Bradie Tennell: 'I’ve Grown Into Myself'

by Lynn Rutherford

Bradie Tennell skates during the women's free skate at the 2023 U.S. Figure Skating Championships on Jan. 26 in Sane Jose, Calif.


The windows on the fifth floor of Patinoire Jean Bouin, a sports complex in the heart of Nice, a glittering city of one million people on the southeastern coast of France, offer a panorama to a whole new world for Bradie Tennell.

On one side of the rink, skaters can see Fort du Mont Alban, a hilltop 16th century fortress. On another, they look out at the Mediterranean Sea. The French Alps are in the distance.

Sometimes, during early morning sessions when Tennell is working on her skating skills or spins, the beauty of the French Riviera stops her in her tracks.

“You can watch the sun rise over the water from behind the mountains, and the sky will go from pitch black to this nice indigo, then to pink and orange and yellow and purple,” she said. “And it’s so beautiful. I just stop in the middle of the ice and stare.”

That’s when Cedric Tour, one of her coaches, will call out, “What are you doing?”

“I say, ‘I like the sunrise,’” Tennell said. “And he’s like, ‘Oh yes, it is beautiful. Get moving.’”

“Sunrise over the Mediterranean” is a good title for this chapter of Tennell’s career. When the two-time U.S. champion takes the ice for her short program at the 2023 World Figure Skating Championships in Saitama, Japan on Wednesday, it will mark her return to top-flight international competition after a lingering right foot injury took her out of competition for the entire 2021-22 season, robbing her of the chance to qualify for a second Olympic team.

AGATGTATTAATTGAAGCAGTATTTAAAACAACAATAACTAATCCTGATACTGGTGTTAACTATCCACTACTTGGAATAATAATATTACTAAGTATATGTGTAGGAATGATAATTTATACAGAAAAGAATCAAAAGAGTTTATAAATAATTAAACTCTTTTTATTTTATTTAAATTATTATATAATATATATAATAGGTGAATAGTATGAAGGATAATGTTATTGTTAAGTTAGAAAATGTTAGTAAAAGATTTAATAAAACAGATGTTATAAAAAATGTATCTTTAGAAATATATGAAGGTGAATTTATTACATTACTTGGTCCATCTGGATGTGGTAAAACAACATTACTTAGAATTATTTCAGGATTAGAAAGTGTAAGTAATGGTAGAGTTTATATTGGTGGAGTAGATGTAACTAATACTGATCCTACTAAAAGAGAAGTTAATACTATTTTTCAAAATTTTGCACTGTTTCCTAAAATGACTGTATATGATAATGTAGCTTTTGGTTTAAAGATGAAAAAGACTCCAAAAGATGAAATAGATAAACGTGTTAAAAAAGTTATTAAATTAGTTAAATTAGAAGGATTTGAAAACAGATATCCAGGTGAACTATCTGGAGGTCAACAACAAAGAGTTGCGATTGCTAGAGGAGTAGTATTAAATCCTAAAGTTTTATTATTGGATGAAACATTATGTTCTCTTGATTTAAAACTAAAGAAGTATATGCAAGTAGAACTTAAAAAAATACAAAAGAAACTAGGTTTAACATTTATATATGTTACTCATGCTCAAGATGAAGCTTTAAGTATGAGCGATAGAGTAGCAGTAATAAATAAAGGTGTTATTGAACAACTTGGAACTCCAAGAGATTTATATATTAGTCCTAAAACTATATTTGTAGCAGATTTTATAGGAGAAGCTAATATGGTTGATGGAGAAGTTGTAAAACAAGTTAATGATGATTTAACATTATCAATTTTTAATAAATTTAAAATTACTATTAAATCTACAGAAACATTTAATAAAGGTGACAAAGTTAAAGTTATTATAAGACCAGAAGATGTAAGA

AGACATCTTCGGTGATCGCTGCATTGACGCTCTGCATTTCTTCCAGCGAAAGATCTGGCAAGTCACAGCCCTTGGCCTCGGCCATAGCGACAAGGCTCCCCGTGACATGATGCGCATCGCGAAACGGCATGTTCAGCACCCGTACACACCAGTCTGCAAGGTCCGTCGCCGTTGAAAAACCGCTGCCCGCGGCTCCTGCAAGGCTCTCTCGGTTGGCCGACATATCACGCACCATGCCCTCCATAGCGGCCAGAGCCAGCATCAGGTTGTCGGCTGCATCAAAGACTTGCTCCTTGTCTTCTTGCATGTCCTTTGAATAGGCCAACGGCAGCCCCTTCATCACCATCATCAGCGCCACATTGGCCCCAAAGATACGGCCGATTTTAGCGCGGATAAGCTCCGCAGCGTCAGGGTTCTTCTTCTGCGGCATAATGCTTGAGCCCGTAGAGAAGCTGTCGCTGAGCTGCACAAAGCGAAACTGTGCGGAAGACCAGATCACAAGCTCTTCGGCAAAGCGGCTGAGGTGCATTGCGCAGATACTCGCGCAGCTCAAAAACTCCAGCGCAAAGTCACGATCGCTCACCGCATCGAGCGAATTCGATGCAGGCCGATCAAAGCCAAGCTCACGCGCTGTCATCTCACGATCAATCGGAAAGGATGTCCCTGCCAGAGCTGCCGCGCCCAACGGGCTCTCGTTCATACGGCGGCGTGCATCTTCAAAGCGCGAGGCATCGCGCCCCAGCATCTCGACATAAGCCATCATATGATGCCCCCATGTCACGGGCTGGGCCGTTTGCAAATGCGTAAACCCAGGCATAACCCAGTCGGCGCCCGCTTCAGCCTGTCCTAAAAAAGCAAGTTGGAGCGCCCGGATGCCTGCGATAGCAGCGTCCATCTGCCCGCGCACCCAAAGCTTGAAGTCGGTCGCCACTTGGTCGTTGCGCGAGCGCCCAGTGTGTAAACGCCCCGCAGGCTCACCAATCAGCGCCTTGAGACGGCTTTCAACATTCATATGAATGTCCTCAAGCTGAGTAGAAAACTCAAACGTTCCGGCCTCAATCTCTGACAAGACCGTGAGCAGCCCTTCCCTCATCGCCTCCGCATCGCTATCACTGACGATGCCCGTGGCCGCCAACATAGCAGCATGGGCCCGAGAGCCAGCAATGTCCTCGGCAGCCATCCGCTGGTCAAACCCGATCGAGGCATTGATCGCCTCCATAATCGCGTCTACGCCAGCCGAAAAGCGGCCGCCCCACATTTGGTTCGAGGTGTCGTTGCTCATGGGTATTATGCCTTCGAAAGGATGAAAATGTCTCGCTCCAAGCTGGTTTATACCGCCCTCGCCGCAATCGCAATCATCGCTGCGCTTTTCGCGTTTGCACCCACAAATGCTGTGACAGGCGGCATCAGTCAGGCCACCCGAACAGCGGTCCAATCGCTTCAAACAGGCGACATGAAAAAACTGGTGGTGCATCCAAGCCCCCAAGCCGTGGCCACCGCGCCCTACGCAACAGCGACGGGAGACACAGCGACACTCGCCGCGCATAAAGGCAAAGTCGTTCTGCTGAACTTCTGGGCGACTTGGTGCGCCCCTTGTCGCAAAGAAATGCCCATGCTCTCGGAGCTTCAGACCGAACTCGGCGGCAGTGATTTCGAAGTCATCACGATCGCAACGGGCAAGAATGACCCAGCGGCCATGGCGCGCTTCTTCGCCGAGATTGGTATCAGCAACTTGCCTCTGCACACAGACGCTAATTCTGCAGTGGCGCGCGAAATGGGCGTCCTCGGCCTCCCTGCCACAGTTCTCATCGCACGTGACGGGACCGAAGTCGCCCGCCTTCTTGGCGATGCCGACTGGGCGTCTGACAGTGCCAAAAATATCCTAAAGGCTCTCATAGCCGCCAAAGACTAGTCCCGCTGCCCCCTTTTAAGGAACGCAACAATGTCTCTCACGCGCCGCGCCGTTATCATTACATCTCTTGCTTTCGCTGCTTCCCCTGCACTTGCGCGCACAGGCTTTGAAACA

Tennell described the experience as “traumatic.”

“You literally work your entire life, you make so many sacrifices, your family does, too,” she said at the U.S. Figure Skating Championships in San Jose, California, in January. “It takes a village to get one athlete to the Olympics. All of a sudden, through no choice of your own, no specific action, your entire life — everything you’ve held in your hands — crumbles into sand and you don’t know why.”

Bradie Tennell poses with her silver medal following the women's singles championship at the 2023 U.S. Figure Skating Championships on Jan. 27, 2023 in San Jose, Calif.


So, when the 25-year-old skater traveled from her home in suburban Chicago to Nice for a training camp last July, she needed a fresh start. The camp was run by Benoit Richaud, her choreographer since 2017. Tennell, who trained in Colorado Springs, Colorado, beginning with the 2020-21 season, had always planned to live in Europe someday. What better time than the present?

“After this last year, I really needed some distance from everything, and I felt I needed a new environment to kind of start a clean slate,” she said.  
She packed her skates and relocated to Nice full-time in September, moving in with a host family whose daughter also trains at Patinoire Jean Bouin.

“She’s 15, and she’s helping me learn French,” Tennell said at the Four Continents Figure Skating Championships in Colorado Springs last month. “I told her that I would be to a certain unit in my Duolingo by the time I came back, and I’m woefully, woefully behind.”

When Tennell arrived in Nice, learning French wasn’t top of mind. She had not competed since her ninth-place finish at the 2021 world championships. Her injured foot meant she couldn’t execute the difficult toe pick-assisted jumps in her repertoire, triple lutz and triple flip.

“We’ve been working, first of all, to make her healthy, that was the main goal, because when she came, she was injured,” Richaud, her primary coach as well as choreographer, said. 

He also continued an evolution interrupted by Tennell’s injury last season: helping the skater — known mainly as a technician early in her career — refine into a mature artist on the ice.

“Much more minimal, much more sophisticated, much more real,” he said of Tennell’s programs and costumes this season.